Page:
Our website use cookies to improve and personalize your experience and to display advertisements(if any). Our website may also include cookies from third parties like Google Adsense, Google Analytics, Youtube. By using the website, you consent to the use of cookies. We have updated our Privacy Policy. Please click on the button to check our Privacy Policy.

Realtime AI bird detection using Smartphone

We are working with several nature reserves and NGOs to do joint research on bird detection. Their locations are very different, and the animals they want to monitor are not the same. There is one thing in common: they are keen to use new technology. They are interested in using cameras and AI to detect wildfires and wildlife.

Fig 1: Mai Po Nature Reserve, October 2022

We partnered with WWF Hong Kong to set up a PTZ (pan-til-zoom) visual camera at Mai Po Nature Reserve. The camera is sending images to our LookOut AI platform to detect birds.

Fig 2: A PTZ camera is monitoring one of the shrimp ponds in Mai Po Nature Reserve

For a relatively small city Hong Kong has an incredibly rich biodiversity, especially in the wetlands. Under the management of WWF Hong Kong, Mai Po Nature Reserve has become an iconic wetland for Hong Kong and South China – providing food and habitat for over 60,000 birds from more than 400 species each year, including the endangered black-faced spoonbill, Saunders’ gull, and Nordmann’s greenshank.

Alongside the Mai Po and Inner Deep Bay Ramsar sites, the reserve is home to various types of local wildlife including aquatic fauna, insects, amphibians, reptiles, fish, and mammals.

Fig 3: There are 24 shrimp ponds in the Mai Po Nature Reserve. Source: WWF Hong Kong

The reserve also includes inter-tidal mangroves along with 24 traditionally operated shrimp ponds (called Gei Wai in Cantonese) to provide food for the birds. Mai Po Nature Reserve receives some 32,000 visitors annually.

The PTZ video camera and our LookOut AI platform detect birds every day. The initial research result is promising. The system detects more birds recently as more migratory birds come to Hong Kong for their winter holidays. The camera setup helps build a digital record of the migratory birds.

Fig 4: Great Cormorants are showing up in Mai Po Nature Reserve since early October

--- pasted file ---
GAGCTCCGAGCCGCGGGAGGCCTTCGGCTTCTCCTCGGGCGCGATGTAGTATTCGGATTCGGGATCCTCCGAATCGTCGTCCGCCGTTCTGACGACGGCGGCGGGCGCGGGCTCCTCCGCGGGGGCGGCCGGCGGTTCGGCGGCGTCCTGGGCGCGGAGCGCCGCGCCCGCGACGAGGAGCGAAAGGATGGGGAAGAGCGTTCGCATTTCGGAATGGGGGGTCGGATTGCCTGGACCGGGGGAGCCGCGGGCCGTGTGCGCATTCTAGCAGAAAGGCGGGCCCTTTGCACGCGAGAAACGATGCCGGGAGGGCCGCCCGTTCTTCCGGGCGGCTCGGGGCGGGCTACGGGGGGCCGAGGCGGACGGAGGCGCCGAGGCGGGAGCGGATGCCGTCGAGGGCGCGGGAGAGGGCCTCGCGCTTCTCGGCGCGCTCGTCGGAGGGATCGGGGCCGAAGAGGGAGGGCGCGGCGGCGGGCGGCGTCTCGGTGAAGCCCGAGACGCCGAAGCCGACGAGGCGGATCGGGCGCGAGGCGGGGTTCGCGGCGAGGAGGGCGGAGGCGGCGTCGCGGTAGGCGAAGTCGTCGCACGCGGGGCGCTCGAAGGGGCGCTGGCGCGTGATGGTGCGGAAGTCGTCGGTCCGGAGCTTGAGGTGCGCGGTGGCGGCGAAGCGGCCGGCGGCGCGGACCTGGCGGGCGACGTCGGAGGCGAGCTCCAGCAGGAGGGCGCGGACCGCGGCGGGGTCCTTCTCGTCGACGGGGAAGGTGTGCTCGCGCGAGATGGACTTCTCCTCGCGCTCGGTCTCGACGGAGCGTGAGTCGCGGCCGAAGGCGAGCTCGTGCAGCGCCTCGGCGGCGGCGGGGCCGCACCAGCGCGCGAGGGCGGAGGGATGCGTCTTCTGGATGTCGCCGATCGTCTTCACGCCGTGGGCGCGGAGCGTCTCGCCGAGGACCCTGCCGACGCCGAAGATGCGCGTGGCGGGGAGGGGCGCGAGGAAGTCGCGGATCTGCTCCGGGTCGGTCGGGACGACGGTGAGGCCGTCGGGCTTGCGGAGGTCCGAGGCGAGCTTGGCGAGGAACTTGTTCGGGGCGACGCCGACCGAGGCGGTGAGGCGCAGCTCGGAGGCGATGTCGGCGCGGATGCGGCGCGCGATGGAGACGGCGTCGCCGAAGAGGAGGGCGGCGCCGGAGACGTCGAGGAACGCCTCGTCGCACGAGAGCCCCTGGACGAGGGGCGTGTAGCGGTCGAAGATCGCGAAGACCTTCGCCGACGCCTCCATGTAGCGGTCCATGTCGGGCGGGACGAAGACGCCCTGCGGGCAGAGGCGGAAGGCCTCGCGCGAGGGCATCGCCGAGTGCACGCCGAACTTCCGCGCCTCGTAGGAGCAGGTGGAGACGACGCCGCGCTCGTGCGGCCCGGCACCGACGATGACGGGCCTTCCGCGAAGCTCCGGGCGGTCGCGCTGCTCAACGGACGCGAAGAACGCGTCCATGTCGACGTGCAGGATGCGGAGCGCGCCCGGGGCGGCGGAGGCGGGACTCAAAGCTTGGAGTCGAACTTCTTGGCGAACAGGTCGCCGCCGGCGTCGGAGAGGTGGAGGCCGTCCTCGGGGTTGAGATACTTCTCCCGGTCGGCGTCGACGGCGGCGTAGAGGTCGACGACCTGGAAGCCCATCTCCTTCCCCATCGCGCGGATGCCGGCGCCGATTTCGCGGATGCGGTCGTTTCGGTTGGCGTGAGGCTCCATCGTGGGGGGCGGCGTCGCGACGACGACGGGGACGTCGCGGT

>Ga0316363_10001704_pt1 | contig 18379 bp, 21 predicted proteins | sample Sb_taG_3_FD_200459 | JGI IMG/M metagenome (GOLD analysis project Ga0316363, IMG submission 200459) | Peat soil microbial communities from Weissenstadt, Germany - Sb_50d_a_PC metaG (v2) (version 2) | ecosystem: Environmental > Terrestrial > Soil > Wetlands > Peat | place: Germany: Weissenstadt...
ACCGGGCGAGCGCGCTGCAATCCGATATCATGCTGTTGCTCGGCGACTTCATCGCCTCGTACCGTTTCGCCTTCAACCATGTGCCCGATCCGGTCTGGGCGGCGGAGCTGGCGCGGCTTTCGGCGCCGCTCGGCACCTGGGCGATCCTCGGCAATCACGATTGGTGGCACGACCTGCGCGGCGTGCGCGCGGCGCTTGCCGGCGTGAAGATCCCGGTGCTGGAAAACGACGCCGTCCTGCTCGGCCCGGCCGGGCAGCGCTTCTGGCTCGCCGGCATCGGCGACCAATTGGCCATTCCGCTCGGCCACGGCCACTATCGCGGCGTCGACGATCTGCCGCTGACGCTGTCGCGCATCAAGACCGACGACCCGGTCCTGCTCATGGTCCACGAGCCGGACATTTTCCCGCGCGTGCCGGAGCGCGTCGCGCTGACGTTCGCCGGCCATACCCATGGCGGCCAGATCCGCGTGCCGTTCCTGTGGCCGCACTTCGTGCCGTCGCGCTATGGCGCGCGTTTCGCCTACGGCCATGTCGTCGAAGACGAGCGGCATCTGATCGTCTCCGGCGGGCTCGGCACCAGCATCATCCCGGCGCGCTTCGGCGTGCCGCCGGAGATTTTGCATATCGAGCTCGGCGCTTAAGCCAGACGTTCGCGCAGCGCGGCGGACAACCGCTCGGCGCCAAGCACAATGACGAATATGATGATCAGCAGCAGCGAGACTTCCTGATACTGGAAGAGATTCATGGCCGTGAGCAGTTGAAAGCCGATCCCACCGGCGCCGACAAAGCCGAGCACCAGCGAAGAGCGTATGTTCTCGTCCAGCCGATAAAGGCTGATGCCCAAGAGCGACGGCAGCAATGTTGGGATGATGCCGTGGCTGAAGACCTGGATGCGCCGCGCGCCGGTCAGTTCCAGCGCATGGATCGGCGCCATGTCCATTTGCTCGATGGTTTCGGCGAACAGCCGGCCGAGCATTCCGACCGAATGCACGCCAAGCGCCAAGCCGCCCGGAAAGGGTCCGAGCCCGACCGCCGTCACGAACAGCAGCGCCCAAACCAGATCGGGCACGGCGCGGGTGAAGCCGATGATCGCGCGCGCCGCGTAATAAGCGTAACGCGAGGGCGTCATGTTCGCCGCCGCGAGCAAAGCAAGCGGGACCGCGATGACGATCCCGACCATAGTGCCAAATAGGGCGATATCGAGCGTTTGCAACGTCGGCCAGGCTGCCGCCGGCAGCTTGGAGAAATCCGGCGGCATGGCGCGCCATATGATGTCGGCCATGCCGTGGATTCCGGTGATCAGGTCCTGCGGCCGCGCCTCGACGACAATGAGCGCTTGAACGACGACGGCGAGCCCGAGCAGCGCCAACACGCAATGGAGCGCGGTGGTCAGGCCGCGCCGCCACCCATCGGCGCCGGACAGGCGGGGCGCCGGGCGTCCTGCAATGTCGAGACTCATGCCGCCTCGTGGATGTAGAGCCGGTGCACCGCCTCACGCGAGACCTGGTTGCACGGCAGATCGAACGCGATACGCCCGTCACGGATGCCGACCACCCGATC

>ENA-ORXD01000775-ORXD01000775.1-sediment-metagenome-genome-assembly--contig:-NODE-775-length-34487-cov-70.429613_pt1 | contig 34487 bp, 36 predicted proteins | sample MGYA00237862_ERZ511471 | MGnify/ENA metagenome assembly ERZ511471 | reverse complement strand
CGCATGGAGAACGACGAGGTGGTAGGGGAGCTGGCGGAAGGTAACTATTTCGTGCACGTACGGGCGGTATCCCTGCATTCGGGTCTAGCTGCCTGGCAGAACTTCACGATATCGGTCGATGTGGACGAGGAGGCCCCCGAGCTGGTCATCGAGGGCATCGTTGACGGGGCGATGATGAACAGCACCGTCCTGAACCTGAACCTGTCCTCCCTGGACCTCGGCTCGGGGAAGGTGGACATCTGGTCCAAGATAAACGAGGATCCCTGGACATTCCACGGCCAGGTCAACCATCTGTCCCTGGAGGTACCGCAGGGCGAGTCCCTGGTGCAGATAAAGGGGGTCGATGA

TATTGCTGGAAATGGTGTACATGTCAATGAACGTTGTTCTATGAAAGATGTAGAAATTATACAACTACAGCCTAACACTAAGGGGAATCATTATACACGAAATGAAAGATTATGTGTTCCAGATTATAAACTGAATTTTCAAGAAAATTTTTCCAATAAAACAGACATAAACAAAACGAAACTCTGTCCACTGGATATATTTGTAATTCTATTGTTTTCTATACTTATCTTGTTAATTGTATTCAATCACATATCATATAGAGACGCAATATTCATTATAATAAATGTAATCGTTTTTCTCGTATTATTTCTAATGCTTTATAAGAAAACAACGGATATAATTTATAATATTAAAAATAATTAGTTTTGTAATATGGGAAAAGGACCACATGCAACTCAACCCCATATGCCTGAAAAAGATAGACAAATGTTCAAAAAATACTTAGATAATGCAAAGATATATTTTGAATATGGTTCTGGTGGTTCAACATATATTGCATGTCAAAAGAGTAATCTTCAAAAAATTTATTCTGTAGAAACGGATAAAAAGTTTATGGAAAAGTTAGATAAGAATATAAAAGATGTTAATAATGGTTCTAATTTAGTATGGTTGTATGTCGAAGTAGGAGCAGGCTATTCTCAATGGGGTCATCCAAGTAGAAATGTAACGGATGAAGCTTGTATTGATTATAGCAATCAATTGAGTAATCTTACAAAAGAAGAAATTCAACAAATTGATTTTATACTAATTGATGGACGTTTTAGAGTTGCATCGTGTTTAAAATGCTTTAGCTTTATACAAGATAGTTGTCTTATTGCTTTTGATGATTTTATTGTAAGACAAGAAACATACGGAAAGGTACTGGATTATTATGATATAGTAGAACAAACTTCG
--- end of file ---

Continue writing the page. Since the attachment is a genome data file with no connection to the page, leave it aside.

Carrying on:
Fig 5: A smartphone with LookOut Cam app installed is deployed to detect birds

The 400 bird species are distributed unevenly among the 24 shrimp ponds. To capture more and better bird images, we explore using our LookOut Cam app. LookOut Cam app turns an Android phone into an image-capturing device for our LookOut AI detection platform. We used old phones to reduce our equipment costs. It reduces e-waste too. A 5-year-old smartphone is too slow for the metaverse, but it is still a very good camera for the nature environment.

Fig 6: A Sunnybag LEAF PRO solar panel provides additional power to the smartphone

We select several shrimp ponds to put smartphones to detect birds. It is a very interesting experiment. We will deploy similar setup in other locations and get more user feedback. We are excited to review the early results in the coming months and share with you the performance. Stay tuned.

Fig 7: Another smartphone with LookOut Cam app installed is deployed to detect birds in another shrimp pond.

Please contact us at info@roboticscats.com if you have any question or suggestion.

By Andre Cheung

I am lucky working in the ICT industry in the past 20 years to collaborate with colleagues, partners and customers to use technologies to change the way we work, live, play and learn! I have strong interests in cloud computing, AI and information security. “It is the technologies marry with liberal arts, marry with the humanities, that yields us the result that makes our hearts sing!”

Related Posts